The city of Wichita’s new legislative agenda endorses the questionable exemptions from state open-records law enjoyed by three key tax-funded economic development groups, giving new meaning to the “private” in such public-private partnerships.
As it is, it can be difficult to assess the claims and success of the Greater Wichita Economic Development Coalition, the Go Wichita Convention and Visitors Bureau, and the Wichita Downtown Development Corp., the three organizations whose “statutory records exemptions” the city seeks to protect.
More transparency about the groups’ records would make it easier for the public to know whether they are meeting their goals and using tax dollars wisely.
Both the city and Sedgwick County could build openness into their funding deals with the groups, such as the five-year, $1.5 million agreement with GWEDC approved Tuesday by the Wichita City Council, but have chosen to rely on legal opinions that such financial records need not be disclosed.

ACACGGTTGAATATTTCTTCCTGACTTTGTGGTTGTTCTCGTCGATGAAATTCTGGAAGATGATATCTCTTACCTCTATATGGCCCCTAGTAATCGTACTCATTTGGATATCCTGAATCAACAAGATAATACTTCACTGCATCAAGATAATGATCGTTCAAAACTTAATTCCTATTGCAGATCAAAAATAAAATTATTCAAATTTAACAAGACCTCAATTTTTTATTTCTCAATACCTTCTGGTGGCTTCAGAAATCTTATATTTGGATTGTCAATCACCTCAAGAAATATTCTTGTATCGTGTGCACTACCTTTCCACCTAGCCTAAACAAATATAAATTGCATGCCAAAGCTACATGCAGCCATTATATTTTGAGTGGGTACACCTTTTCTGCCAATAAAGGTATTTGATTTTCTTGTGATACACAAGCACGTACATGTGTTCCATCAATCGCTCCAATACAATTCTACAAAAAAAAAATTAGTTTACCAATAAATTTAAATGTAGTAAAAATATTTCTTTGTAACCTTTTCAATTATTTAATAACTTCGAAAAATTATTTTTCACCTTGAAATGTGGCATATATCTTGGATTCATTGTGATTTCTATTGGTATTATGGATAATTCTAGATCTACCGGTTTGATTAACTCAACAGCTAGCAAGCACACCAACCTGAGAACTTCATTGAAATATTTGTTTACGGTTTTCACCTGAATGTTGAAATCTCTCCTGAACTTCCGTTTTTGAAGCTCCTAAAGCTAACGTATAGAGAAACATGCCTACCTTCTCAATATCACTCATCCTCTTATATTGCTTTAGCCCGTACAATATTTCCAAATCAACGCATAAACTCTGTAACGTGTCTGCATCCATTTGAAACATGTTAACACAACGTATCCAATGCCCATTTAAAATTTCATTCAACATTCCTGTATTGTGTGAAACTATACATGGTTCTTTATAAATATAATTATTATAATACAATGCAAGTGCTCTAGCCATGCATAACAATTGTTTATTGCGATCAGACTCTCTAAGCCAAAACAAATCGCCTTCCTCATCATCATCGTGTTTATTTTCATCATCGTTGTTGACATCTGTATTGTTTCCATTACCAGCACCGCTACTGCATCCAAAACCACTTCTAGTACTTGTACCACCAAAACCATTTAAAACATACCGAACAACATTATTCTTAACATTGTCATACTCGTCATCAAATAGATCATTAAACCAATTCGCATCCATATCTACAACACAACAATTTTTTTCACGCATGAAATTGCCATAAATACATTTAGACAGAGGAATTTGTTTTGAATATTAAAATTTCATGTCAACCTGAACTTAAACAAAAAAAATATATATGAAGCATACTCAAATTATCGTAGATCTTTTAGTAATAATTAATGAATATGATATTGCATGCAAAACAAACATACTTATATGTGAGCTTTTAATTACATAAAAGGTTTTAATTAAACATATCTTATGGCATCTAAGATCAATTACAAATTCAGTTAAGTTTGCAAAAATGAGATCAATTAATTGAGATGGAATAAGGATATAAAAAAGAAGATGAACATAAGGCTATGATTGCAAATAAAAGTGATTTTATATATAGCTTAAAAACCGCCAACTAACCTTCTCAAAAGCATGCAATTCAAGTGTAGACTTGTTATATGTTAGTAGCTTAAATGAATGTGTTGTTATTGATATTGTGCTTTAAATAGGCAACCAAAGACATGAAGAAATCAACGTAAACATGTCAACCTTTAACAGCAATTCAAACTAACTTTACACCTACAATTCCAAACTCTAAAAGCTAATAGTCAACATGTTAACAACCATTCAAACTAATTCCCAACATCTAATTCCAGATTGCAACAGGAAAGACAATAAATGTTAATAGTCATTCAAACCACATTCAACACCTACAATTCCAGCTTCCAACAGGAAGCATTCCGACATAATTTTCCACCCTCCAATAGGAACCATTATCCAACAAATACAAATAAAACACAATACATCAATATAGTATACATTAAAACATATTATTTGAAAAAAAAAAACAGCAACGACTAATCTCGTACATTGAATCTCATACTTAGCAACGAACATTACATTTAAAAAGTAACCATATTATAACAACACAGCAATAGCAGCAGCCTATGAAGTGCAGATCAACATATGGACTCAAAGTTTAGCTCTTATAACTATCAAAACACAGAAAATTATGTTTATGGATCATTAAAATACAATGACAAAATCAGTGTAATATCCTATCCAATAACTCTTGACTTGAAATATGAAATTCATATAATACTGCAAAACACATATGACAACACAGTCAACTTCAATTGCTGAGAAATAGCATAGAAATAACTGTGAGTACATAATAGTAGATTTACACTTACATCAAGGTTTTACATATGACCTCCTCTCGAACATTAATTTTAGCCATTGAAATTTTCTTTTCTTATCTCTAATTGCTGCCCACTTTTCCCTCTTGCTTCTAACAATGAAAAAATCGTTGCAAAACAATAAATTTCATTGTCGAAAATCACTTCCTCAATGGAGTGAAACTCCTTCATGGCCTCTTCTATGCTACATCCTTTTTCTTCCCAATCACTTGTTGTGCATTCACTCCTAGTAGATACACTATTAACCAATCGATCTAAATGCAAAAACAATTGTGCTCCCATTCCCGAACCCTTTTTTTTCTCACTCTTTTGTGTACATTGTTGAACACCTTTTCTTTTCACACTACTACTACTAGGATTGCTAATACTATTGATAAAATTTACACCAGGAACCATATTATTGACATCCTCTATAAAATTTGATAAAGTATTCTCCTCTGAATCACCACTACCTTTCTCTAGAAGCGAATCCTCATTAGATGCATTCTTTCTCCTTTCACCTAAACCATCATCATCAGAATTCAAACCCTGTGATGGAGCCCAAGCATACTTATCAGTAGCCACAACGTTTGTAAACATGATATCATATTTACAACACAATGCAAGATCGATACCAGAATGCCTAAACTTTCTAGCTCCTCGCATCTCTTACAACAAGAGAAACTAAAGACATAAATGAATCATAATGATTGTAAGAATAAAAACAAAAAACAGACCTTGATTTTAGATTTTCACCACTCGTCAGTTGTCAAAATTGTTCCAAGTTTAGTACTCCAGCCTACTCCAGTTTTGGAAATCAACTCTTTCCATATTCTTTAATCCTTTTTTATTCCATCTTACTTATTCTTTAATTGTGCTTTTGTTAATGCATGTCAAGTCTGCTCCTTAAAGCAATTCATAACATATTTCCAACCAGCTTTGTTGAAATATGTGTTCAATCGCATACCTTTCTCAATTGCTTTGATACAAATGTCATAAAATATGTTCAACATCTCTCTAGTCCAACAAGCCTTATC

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And now the city is defending the secrecy in Topeka, in reaction to an overly broad bill proposed last year that would have created a bookkeeping burden for every nonprofit group that gets $350 or more in public money annually. The city of Wichita testified against that legislation, arguing that “it would seriously compromise the mission” of the three groups and place the city “at a competitive disadvantage by allowing outside agencies to encourage predatory efforts on our current and future businesses.”
There are sound arguments for keeping certain information confidential in the heat of competition against other communities to recruit businesses or conventions. But the answer is to draft narrow disclosure exemptions to accommodate such situations, not broadly shield such heavily tax-funded groups’ finances from sunlight and accountability.
The work done by GWEDC, Go Wichita and WDDC is essential to building the local economy and revitalizing downtown. So it was no surprise, for example, that the City Council and Sedgwick County Commission renewed their commitment to GWEDC, which also has raised an impressive $6.3 million in private funds for business recruitment and retention.
But especially as they ponder a sales-tax ballot initiative that could fund not only economic development deals but also the new convention center sought by Go Wichita, local elected leaders should extend their stated commitment to open government to their private partnerships.
For the editorial board, Rhonda Holman